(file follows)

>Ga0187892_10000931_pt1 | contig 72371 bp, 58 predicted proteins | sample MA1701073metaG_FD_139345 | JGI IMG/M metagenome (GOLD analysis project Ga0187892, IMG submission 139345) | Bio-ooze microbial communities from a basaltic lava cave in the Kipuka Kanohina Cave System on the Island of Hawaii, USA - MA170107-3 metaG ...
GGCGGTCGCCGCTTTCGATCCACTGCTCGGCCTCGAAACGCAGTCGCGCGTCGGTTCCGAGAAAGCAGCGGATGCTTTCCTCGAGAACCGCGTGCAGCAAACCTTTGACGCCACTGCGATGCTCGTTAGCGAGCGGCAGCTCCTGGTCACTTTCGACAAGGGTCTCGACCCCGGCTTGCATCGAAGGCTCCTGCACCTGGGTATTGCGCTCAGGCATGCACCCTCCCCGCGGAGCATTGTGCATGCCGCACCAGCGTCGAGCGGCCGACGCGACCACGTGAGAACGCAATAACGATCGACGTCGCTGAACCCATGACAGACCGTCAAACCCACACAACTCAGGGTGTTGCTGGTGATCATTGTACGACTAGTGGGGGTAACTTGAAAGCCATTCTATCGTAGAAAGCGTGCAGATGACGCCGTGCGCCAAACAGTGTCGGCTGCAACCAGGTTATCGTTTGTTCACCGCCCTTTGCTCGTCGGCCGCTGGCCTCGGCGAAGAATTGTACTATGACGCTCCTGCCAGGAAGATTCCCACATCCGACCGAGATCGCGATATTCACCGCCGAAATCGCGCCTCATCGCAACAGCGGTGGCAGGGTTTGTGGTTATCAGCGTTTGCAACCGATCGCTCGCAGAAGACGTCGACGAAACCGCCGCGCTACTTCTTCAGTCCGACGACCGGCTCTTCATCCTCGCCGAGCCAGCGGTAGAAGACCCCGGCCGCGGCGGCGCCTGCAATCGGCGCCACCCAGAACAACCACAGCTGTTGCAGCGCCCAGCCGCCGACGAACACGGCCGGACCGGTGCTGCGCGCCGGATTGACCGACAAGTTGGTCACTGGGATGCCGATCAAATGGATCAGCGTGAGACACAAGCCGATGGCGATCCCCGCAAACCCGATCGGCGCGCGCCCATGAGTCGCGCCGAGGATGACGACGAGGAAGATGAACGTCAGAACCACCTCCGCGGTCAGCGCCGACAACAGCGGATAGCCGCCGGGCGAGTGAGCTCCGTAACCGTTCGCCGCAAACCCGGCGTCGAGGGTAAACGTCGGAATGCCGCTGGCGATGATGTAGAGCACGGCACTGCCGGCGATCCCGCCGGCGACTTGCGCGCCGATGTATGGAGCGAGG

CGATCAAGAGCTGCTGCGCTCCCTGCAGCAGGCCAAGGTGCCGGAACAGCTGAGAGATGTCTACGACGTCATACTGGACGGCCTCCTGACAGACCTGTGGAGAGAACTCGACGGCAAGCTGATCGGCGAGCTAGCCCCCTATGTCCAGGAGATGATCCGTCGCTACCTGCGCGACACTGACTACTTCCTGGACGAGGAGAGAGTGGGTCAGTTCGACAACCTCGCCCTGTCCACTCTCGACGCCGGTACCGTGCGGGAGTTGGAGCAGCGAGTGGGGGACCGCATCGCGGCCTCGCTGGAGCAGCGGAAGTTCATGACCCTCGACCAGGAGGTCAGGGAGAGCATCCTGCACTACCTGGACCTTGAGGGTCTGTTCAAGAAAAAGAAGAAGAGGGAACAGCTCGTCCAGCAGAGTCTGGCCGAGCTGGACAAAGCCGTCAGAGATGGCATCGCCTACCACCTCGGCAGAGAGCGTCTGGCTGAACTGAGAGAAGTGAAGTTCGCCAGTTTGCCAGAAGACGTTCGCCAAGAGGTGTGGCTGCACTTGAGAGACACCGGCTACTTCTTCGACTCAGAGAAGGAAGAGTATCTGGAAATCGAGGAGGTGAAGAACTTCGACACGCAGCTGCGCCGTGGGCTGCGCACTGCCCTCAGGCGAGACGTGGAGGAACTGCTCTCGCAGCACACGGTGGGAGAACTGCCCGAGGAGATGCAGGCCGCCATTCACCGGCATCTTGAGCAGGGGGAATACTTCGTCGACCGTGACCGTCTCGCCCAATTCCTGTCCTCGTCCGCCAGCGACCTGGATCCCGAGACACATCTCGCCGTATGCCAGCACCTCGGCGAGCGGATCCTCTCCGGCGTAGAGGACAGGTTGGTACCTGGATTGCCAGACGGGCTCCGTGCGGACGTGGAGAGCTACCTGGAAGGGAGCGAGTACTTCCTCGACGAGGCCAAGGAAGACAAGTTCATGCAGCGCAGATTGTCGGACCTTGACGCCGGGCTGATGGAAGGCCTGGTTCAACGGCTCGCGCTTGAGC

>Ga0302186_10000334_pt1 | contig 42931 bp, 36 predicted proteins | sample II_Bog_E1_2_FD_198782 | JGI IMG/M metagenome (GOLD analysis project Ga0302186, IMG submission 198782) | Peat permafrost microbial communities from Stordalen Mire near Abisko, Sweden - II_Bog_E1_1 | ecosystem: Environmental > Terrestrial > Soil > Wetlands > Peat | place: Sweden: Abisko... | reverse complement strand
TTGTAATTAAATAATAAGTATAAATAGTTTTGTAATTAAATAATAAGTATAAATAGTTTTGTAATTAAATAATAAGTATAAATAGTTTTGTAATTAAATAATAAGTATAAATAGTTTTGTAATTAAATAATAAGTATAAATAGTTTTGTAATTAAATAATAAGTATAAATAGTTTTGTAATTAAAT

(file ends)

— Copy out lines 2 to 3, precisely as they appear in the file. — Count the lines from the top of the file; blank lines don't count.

GGCGGTCGCCGCTTTCGATCCACTGCTCGGCCTCGAAACGCAGTCGCGCGTCGGTTCCGAGAAAGCAGCGGATGCTTTCCTCGAGAACCGCGTGCAGCAAACCTTTGACGCCACTGCGATGCTCGTTAGCGAGCGGCAGCTCCTGGTCACTTTCGACAAGGGTCTCGACCCCGGCTTGCATCGAAGGCTCCTGCACCTGGGTATTGCGCTCAGGCATGCACCCTCCCCGCGGAGCATTGTGCATGCCGCACCAGCGTCGAGCGGCCGACGCGACCACGTGAGAACGCAATAACGATCGACGTCGCTGAACCCATGACAGACCGTCAAACCCACACAACTCAGGGTGTTGCTGGTGATCATTGTACGACTAGTGGGGGTAACTTGAAAGCCATTCTATCGTAGAAAGCGTGCAGATGACGCCGTGCGCCAAACAGTGTCGGCTGCAACCAGGTTATCGTTTGTTCACCGCCCTTTGCTCGTCGGCCGCTGGCCTCGGCGAAGAATTGTACTATGACGCTCCTGCCAGGAAGATTCCCACATCCGACCGAGATCGCGATATTCACCGCCGAAATCGCGCCTCATCGCAACAGCGGTGGCAGGGTTTGTGGTTATCAGCGTTTGCAACCGATCGCTCGCAGAAGACGTCGACGAAACCGCCGCGCTACTTCTTCAGTCCGACGACCGGCTCTTCATCCTCGCCGAGCCAGCGGTAGAAGACCCCGGCCGCGGCGGCGCCTGCAATCGGCGCCACCCAGAACAACCACAGCTGTTGCAGCGCCCAGCCGCCGACGAACACGGCCGGACCGGTGCTGCGCGCCGGATTGACCGACAAGTTGGTCACTGGGATGCCGATCAAATGGATCAGCGTGAGACACAAGCCGATGGCGATCCCCGCAAACCCGATCGGCGCGCGCCCATGAGTCGCGCCGAGGATGACGACGAGGAAGATGAACGTCAGAACCACCTCCGCGGTCAGCGCCGACAACAGCGGATAGCCGCCGGGCGAGTGAGCTCCGTAACCGTTCGCCGCAAACCCGGCGTCGAGGGTAAACGTCGGAATGCCGCTGGCGATGATGTAGAGCACGGCACTGCCGGCGATCCCGCCGGCGACTTGCGCGCCGATGTATGGAGCGAGG

CGATCAAGAGCTGCTGCGCTCCCTGCAGCAGGCCAAGGTGCCGGAACAGCTGAGAGATGTCTACGACGTCATACTGGACGGCCTCCTGACAGACCTGTGGAGAGAACTCGACGGCAAGCTGATCGGCGAGCTAGCCCCCTATGTCCAGGAGATGATCCGTCGCTACCTGCGCGACACTGACTACTTCCTGGACGAGGAGAGAGTGGGTCAGTTCGACAACCTCGCCCTGTCCACTCTCGACGCCGGTACCGTGCGGGAGTTGGAGCAGCGAGTGGGGGACCGCATCGCGGCCTCGCTGGAGCAGCGGAAGTTCATGACCCTCGACCAGGAGGTCAGGGAGAGCATCCTGCACTACCTGGACCTTGAGGGTCTGTTCAAGAAAAAGAAGAAGAGGGAACAGCTCGTCCAGCAGAGTCTGGCCGAGCTGGACAAAGCCGTCAGAGATGGCATCGCCTACCACCTCGGCAGAGAGCGTCTGGCTGAACTGAGAGAAGTGAAGTTCGCCAGTTTGCCAGAAGACGTTCGCCAAGAGGTGTGGCTGCACTTGAGAGACACCGGCTACTTCTTCGACTCAGAGAAGGAAGAGTATCTGGAAATCGAGGAGGTGAAGAACTTCGACACGCAGCTGCGCCGTGGGCTGCGCACTGCCCTCAGGCGAGACGTGGAGGAACTGCTCTCGCAGCACACGGTGGGAGAACTGCCCGAGGAGATGCAGGCCGCCATTCACCGGCATCTTGAGCAGGGGGAATACTTCGTCGACCGTGACCGTCTCGCCCAATTCCTGTCCTCGTCCGCCAGCGACCTGGATCCCGAGACACATCTCGCCGTATGCCAGCACCTCGGCGAGCGGATCCTCTCCGGCGTAGAGGACAGGTTGGTACCTGGATTGCCAGACGGGCTCCGTGCGGACGTGGAGAGCTACCTGGAAGGGAGCGAGTACTTCCTCGACGAGGCCAAGGAAGACAAGTTCATGCAGCGCAGATTGTCGGACCTTGACGCCGGGCTGATGGAAGGCCTGGTTCAACGGCTCGCGCTTGAGC